By: Tom Roth
There was a time when Dessa was Margaret Wander. That was around the time that she was at the University of Minnesota, finishing a degree in philosophy and writing for a medical company in Minneapolis.
Dessa still writes, though not for any company. Nowadays, she’s on her third studio album and midway through a national tour, the second half of which she is joined by Doomtree collaborator, Sims. The duo will be making several Northwest stops: Seattle on July 20th, 21st in Portland, and Boise on the 22nd. Fans elsewhere will have plenty of opportunities to catch the Dessa and Sims in action as well.
With sharp lyrics, a sharper mind, and an edge tempered by her meditative style, Dessa covers “as much dynamic territory” as possible. Check out Dessa's "Warsaw" and "Call Off Your Ghost" plus our interview with her below. Tickets to tonight's show in Seattle available here.
Apes on Tape: To start us out, give us one thing that's important to keep in mind when listening to your new album and one thing you hope people will take away after listening to it.
Dessa Darling: Bring what you will--a whiskey, a thesaurus, a date, whatever. I just make it, man, I just make it. I’d hope that people can discern a definite voice throughout the album--I wrote this one to span a lot of emotive territory, but with a consistent authorial sensibility.
AOT: Tonight marks the first night that fellow Doomtree artist, Sims, is joining you on tour. Having reached the half-way mark on this tour and being accompanied by a long-time collaborator, how will the second half of the tour differ from the first?
DD: Each show is a bit different--we rarely play the same set twice and every town brings its own musical culture to bear. Sometimes it’s drunk and rowdy, sometimes it’s wry and thoughtful--if it weren’t so varied, I think I’d burn out on the whole touring experience. I’ve always been most interested in finding the most genuine show that I can tailor to the night, the crowd, the room, the sound system. You tune every evening.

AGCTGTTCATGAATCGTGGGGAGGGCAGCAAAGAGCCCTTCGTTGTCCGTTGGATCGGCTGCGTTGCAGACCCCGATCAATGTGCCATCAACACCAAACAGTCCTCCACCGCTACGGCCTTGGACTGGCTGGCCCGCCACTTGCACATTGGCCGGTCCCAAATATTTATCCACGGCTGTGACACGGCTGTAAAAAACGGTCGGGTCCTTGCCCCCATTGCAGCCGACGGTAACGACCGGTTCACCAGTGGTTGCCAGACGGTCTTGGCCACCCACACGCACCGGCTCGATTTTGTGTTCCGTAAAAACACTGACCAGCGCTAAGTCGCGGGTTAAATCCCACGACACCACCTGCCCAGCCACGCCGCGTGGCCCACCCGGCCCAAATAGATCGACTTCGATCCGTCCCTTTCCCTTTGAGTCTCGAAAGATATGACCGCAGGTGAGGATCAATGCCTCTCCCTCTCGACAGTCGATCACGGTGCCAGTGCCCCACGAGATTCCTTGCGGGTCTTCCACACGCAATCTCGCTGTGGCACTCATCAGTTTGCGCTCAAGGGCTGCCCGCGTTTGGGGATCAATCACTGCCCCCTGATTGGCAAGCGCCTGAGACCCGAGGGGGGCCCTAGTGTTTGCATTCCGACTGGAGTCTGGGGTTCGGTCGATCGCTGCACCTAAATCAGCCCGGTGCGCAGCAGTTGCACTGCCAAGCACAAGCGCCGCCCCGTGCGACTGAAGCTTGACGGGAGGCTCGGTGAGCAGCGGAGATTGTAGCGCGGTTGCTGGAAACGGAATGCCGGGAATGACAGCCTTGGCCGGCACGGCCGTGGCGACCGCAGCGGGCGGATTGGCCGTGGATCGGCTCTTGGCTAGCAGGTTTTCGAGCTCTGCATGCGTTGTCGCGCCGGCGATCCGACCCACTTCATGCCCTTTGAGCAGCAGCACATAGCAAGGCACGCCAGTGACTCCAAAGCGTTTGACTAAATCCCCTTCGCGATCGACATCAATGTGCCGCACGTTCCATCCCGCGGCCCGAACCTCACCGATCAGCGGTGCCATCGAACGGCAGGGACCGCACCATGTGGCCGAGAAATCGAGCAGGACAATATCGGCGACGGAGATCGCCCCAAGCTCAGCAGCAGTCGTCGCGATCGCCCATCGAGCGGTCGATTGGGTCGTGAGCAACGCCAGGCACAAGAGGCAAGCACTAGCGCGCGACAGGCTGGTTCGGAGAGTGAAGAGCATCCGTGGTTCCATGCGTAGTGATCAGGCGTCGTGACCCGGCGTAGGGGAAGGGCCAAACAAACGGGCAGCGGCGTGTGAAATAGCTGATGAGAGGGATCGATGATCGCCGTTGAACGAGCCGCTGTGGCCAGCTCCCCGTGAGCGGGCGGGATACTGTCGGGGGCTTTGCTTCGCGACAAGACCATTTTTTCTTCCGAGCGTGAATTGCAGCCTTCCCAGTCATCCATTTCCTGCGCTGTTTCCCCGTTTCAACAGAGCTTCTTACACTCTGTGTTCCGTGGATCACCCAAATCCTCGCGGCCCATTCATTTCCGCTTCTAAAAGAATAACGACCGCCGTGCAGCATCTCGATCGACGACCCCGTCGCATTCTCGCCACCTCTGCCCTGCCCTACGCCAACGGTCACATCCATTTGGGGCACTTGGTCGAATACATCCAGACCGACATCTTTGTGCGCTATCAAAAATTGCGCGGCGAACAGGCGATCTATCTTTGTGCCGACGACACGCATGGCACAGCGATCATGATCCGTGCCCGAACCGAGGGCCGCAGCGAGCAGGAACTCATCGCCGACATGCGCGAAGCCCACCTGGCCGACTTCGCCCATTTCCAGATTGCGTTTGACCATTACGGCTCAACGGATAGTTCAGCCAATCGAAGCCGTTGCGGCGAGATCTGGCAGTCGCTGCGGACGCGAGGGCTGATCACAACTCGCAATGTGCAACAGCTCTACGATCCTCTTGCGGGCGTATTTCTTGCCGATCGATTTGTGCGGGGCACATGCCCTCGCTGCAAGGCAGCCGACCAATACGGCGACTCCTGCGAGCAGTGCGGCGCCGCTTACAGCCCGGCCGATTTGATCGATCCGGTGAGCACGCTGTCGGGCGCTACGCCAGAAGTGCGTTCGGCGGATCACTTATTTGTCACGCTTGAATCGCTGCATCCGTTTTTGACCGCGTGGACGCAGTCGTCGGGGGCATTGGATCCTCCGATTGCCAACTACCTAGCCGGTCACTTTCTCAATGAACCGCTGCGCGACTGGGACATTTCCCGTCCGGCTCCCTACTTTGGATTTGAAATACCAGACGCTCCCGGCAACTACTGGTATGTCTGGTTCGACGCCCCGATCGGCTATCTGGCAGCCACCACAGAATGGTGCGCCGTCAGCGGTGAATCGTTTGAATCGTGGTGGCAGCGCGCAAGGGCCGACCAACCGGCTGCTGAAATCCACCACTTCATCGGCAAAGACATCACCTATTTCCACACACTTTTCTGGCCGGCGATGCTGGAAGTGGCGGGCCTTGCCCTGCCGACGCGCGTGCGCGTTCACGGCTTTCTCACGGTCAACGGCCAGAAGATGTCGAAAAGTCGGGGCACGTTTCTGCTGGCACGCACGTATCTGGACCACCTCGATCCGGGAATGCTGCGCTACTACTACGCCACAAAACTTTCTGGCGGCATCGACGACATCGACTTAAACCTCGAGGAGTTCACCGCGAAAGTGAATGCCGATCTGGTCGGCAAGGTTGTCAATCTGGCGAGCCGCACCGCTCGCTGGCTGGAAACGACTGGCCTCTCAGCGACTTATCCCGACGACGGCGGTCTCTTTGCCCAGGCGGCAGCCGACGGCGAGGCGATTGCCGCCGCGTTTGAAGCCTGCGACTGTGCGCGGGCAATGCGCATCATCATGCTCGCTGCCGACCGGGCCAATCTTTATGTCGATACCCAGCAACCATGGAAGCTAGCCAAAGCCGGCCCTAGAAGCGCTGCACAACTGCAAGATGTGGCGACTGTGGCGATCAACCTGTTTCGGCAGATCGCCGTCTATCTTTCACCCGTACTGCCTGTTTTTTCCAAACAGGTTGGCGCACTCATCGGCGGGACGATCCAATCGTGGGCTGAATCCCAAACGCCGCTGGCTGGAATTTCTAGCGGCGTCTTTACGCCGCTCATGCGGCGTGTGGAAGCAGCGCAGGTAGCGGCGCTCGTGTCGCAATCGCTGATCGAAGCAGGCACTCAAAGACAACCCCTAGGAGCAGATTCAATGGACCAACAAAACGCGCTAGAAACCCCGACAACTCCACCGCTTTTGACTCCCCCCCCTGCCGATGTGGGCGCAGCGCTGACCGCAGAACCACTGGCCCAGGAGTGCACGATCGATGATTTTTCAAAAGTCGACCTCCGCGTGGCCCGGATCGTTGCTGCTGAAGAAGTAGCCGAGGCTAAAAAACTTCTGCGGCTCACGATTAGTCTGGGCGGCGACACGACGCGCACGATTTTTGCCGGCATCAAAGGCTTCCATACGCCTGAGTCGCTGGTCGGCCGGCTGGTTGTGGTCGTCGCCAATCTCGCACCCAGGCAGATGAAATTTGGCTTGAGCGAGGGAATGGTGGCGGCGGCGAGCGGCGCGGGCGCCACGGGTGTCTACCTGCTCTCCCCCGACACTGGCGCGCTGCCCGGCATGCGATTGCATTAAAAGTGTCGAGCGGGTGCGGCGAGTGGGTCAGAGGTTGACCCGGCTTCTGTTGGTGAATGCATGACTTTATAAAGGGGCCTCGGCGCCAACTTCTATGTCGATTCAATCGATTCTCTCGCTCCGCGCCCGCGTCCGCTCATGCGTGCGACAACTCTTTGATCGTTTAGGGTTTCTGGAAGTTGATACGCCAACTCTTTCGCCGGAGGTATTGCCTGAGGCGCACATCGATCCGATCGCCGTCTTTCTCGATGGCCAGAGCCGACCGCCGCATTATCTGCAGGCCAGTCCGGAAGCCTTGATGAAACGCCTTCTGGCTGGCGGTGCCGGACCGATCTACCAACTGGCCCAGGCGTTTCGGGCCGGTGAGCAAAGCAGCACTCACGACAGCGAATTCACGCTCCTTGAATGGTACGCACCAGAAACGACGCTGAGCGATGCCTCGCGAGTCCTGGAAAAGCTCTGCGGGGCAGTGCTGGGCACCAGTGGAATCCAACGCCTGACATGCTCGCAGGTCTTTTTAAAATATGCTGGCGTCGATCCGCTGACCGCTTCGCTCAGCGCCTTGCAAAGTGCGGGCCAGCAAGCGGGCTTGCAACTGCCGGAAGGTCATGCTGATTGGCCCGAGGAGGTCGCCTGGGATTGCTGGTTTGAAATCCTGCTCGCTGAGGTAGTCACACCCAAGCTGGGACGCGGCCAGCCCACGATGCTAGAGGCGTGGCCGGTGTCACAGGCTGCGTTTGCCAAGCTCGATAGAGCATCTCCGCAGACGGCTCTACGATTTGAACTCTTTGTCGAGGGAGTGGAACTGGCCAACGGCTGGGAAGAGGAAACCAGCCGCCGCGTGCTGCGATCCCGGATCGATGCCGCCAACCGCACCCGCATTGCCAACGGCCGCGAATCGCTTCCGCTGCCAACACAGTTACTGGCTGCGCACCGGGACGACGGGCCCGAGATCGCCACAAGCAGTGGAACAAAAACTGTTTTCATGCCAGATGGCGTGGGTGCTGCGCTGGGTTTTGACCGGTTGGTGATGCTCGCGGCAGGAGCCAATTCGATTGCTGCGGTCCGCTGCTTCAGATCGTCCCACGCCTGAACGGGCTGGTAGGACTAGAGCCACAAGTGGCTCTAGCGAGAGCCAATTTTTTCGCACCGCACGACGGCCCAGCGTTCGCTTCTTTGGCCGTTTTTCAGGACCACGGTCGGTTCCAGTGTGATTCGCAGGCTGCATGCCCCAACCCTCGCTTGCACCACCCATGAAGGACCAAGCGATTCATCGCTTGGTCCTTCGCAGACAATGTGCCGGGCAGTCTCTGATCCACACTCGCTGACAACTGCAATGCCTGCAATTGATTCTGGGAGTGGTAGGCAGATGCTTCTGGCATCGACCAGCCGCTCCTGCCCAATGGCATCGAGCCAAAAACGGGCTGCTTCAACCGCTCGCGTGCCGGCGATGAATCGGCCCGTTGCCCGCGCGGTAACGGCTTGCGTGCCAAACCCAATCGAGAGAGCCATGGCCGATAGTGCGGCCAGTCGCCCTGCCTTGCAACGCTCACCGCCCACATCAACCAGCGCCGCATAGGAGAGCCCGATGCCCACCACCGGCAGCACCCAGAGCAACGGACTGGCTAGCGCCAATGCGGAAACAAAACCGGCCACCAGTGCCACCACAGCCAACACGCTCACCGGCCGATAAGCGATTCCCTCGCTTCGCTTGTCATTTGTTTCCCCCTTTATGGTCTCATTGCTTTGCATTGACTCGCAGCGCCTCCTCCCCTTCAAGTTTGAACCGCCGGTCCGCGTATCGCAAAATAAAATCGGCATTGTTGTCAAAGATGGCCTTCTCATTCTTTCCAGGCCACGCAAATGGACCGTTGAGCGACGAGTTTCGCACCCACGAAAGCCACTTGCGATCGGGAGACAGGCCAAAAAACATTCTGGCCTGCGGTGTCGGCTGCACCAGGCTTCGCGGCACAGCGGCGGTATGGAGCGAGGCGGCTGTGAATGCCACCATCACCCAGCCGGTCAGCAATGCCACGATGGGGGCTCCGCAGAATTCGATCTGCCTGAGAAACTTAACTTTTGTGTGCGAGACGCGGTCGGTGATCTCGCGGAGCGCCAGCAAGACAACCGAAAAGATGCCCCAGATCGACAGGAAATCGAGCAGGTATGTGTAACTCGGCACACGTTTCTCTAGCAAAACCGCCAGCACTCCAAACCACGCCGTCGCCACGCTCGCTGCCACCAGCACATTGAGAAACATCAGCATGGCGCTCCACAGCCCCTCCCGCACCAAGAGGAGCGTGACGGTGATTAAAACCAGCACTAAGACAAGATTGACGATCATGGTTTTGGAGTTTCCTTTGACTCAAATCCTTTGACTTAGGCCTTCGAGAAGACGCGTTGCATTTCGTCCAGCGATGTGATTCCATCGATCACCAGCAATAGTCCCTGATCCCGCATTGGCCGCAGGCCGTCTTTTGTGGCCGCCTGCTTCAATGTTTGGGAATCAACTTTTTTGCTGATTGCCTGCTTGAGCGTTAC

AOT: Last I saw you, you were performing at the Casbah in San Diego when (I believe it was) Mike Mictlan broke/dislocated his finger in the middle of the set. How is the energy different on your current tour from that one when you were with the rest of the Doomtree team?
DD: Nope--that was our man Sims. The Doomtree shows stay pretty ferocious--high energy all night. My shows have moments of big noise and abandon but also have some tender moments; I like to cover as much dynamic territory as I can.
AOT: What has the response been like to your new material? Have the fans surprised you with their response to any songs in particular?
DD: Show goers are just starting to learn the words to the songs on the new discs--that’s always a really exciting part of a release tour.
AOT: On Castor, the Twin, and your new album, Parts of Speech, some songs relate to bad relationships. What in your past inspired this and is it ever difficult for you to put yourself out there?
DD: I’ve always been attracted to true art--I like true stories in literature and true stories in songs. I’m not interseted in exhibitionism or confessionalism for its own sake, but I’ve usually found a way to tell a true story in a fashion that feels like I can preserve a level of privacy of that’s important to me.
AOT: You studied philosophy at University of Minnesota. What's one philosophical concept that you think will help the Average Joe understand the world better?
DD: There are a lot of metrics by which philosophers measure the morality of any given deed. Really, everybody does some sort of calculation in their head--we ask if our behavior is likely to hurt people or if it adheres to a religious edict or if it squares with our cultural expectations. Understanding our own intuitions can sometimes identify blind spots (maybe we inherited some dated ideas about foreigners, maybe we never really thought about gender roles, maybe we hadn’t considered how our decisions as consumers might reflect our ethical positions.) That’s what I took away, anyway.
AOT: In the music biz, there are certain "frustrations". Labels are political, touring is grueling, and the fans wanna hear the old stuff more than the new. Here at Apes on Tape, we do a segment called Sound Excited where we try to balance out some of the negativity in the musical universe. That said, what makes you excited to make music?
DD: The idea of earning a living through the exercise of one’s imagination seems almost magical to me. Always has.
AOT: Three philosophical writings. You have to set one of them to music. Is it “Thus Spoke Zarathustra”, “A Modest Proposal”, or all of the Platonic Dialogues?
DD: I’d give em all up for Bertrand Russell--secular, wry, and bold as hell.